Both Sides of the Field:
Outside Playing 101
BY EMIL WERSTLER
Emil Werstler is the lead guitarist for metal
bands Dååth and Chimaira. His Gypsy jazz-infused lines can be heard on Levi/Werstler’s
Avalanche of Worms and records by Austrian
Death Machine and Xerath. Werstler is active
as a clinician and endorsee for Paul Reed
Smith Guitars and Xotic Effects, and he
teaches lessons in the Atlanta area. For more
information, visit emilwerstler.com.
• Incorporate more “outside”
sounds into your playing.
• Learn to use half-diminished
and diminished arpeggios
over dominant chords.
• Create lines that combine chromaticism and rock appeal.
diatonic key while still having a solid foundation for the listener to grasp onto.
Moderation towards outside playing
can help things sound more composed
and flowing during writing or improvising. The goal is to play our part, but not
stand out to the point of being tasteless. In
Fig. 1 I’m playing an E7
9 arpeggio (the
V chord in the key of A), then resolving
a whole-step bend up to the 9th. For a
less intervallic sound, I’m walking down
chromatically and ending the line with a
whole-step bend to the root.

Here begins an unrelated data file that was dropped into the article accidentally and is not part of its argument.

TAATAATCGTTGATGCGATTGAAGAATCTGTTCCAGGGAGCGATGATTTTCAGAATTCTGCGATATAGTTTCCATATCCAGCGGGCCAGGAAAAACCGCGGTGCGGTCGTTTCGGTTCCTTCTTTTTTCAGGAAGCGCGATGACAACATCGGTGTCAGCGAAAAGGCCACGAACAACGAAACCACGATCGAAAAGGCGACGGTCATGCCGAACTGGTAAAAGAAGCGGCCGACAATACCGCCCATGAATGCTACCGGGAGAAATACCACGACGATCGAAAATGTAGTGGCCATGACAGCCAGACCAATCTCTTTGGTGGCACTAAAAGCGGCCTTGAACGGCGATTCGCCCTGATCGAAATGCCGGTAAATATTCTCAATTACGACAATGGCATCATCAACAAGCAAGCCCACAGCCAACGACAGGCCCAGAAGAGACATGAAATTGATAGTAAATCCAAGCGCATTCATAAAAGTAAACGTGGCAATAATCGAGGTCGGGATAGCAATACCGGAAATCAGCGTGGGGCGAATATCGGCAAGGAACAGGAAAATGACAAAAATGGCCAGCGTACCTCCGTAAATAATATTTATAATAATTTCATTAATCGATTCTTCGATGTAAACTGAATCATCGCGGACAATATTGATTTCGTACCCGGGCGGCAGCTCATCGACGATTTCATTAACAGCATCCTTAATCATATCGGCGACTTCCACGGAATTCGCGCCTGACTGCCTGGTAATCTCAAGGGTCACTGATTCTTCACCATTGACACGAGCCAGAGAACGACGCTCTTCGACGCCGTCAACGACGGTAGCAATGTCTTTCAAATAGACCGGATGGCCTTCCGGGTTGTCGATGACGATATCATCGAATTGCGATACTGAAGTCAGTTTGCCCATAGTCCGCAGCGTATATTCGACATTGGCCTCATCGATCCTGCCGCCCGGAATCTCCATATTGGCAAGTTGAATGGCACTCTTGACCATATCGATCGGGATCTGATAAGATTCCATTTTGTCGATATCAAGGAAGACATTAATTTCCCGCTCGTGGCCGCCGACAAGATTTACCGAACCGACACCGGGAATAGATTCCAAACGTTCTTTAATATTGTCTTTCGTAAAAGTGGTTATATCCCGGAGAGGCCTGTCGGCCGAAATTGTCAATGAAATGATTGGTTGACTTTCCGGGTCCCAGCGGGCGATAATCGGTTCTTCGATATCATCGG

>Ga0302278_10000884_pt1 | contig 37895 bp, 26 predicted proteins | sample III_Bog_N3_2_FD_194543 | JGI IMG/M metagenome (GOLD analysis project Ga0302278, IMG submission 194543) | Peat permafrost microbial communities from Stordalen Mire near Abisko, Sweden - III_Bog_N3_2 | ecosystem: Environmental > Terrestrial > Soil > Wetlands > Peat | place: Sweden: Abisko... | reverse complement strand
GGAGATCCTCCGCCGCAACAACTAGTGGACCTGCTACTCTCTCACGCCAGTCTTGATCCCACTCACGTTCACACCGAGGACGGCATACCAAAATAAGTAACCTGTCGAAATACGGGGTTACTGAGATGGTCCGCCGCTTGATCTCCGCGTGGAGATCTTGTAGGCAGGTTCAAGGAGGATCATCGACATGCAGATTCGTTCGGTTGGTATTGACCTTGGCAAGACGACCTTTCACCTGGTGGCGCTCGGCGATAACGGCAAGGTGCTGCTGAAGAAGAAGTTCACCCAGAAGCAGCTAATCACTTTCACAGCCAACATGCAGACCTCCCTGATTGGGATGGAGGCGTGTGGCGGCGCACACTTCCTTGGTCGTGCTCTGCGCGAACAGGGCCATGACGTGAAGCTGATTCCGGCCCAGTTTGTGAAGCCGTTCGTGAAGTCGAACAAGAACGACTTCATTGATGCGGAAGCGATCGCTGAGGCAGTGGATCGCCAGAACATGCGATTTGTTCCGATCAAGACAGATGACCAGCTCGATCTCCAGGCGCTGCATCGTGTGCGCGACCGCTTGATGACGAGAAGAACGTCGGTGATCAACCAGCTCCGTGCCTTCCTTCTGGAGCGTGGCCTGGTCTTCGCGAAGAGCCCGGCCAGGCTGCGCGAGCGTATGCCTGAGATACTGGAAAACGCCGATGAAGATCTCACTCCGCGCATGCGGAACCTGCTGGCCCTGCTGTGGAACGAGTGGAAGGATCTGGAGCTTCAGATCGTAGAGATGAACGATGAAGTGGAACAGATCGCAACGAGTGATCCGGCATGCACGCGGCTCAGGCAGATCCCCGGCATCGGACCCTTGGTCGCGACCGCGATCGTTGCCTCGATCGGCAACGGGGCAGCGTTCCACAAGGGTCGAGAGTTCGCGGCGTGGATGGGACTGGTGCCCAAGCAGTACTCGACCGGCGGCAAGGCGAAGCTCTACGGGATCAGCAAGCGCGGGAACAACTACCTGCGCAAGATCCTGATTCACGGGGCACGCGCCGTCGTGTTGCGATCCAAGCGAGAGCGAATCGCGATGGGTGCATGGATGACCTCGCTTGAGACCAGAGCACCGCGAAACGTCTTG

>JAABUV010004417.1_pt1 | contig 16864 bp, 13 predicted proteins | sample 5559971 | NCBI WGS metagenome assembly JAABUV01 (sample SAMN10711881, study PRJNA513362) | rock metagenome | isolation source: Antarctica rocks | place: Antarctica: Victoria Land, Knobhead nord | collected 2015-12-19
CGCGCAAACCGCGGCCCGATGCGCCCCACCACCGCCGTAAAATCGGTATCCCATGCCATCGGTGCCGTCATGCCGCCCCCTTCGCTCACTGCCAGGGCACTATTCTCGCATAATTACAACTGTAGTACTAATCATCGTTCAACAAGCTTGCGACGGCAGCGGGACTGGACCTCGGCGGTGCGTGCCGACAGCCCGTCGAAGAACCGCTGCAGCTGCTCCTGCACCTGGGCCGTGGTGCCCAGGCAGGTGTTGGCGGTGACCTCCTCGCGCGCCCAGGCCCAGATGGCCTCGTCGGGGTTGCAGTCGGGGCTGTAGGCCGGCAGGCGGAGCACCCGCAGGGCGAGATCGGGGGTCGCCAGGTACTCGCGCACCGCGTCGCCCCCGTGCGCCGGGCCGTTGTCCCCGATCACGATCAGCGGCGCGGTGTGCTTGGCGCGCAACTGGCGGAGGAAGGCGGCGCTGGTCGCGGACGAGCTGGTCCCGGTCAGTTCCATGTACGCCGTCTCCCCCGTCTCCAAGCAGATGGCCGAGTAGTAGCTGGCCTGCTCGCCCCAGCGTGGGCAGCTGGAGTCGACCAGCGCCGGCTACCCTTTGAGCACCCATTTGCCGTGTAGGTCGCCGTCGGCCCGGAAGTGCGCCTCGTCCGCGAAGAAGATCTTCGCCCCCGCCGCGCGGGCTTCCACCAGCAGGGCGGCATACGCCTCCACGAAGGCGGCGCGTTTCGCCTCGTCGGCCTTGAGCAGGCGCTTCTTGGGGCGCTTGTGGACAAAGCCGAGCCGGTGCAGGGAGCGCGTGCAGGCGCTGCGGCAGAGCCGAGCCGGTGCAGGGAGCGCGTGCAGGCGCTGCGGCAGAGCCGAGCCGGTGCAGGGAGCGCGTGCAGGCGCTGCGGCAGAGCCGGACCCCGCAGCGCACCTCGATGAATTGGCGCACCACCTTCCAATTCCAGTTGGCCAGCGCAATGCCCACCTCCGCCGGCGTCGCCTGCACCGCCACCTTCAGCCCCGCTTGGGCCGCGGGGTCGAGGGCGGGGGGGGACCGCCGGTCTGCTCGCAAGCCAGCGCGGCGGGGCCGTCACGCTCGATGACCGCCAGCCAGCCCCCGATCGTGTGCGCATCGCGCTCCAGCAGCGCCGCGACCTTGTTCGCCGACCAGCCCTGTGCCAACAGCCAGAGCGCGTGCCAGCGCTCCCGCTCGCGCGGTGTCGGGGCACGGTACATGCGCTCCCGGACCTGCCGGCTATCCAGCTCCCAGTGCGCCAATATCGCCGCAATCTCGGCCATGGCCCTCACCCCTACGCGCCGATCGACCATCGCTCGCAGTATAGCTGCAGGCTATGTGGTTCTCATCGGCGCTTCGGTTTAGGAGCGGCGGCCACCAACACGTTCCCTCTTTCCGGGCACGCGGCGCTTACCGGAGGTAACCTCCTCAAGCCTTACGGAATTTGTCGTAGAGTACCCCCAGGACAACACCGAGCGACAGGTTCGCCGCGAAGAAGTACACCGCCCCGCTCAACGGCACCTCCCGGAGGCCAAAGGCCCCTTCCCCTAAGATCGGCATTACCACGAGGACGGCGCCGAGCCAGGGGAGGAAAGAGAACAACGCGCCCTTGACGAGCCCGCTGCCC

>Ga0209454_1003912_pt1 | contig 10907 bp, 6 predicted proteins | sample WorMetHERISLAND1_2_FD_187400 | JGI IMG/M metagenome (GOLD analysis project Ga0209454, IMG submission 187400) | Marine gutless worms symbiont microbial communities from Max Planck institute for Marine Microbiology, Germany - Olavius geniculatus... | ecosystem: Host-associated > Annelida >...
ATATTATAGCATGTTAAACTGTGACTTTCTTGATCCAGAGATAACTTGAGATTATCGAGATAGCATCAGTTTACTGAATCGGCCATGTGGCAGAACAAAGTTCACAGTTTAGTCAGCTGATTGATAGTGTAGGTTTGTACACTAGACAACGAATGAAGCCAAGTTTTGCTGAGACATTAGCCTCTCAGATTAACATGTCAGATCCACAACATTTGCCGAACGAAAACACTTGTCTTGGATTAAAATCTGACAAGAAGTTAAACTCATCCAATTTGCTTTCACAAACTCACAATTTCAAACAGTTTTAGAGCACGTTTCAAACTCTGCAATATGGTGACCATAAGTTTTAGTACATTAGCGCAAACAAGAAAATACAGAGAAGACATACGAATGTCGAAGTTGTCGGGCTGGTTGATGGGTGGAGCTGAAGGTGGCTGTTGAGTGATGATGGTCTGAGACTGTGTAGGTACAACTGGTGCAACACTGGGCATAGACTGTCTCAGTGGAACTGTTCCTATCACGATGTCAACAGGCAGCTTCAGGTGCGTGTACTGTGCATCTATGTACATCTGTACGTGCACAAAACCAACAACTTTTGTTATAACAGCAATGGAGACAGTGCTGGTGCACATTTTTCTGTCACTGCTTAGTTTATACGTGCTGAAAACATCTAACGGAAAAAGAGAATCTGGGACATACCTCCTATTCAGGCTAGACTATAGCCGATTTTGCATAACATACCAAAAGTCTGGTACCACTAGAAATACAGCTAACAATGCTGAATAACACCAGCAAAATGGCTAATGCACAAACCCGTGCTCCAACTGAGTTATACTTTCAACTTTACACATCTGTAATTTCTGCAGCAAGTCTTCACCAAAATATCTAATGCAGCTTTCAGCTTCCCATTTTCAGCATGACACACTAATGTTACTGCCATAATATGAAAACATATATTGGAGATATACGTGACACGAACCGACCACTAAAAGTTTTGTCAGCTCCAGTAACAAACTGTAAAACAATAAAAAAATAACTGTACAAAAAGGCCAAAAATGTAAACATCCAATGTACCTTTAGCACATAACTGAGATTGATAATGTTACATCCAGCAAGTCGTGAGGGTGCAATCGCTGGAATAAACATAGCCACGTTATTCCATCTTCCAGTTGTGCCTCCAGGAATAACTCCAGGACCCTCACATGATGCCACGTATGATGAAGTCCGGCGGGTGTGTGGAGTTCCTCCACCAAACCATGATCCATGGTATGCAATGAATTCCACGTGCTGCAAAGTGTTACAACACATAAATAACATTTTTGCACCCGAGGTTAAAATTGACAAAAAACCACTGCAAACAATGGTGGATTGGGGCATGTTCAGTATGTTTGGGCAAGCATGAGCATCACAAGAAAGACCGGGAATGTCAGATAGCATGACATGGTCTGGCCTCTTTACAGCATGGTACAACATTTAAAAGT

The half-diminished arpeggio that begins
Fig. 2 is a very underestimated sound,
especially in rock and metal. You can hear
this approach used frequently on just about
every recording I’ve ever been a part of.
Starting a major 6th above the root empha-
sizes the F# without sounding too Dorian.
I think the half-diminished arpeggio is
less predictable than a fully diminished
arpeggio, which is what attracts me to it.
In the second measure I slide down into an
Em7 arpeggio before ending the line with a
half-step bend in to the 9th.
Click here to hear
sound clips of
As a guitarist, I’ve always been drawn to utside sounds. As a music enthusiast,
I have always questioned their placement in
the big picture. At times, inside-sounding
lines can be boring just as much as outside-sounding lines can sound uncalled for. Since
I’ve never really considered myself a straight-ahead rock or jazz player, I try my best to let
the music dictate which path to choose. One
thing is for sure: Life is short and sounding
typical should not be on anyone’s agenda.
One of my recurring thoughts usually
involves the desire to develop a unique
sound without losing what I like to refer
to as “rock appeal.” With timing and the
listener in mind, we can build the right tension that eventually resolves into a bigger
musical statement. Is it possible to satisfy
listeners and our inner guitarist simultaneously? One can only hope. In this column,
I would like to shed some light on how
to approach playing mildly outside of the
Fig. 1 Fig. 1
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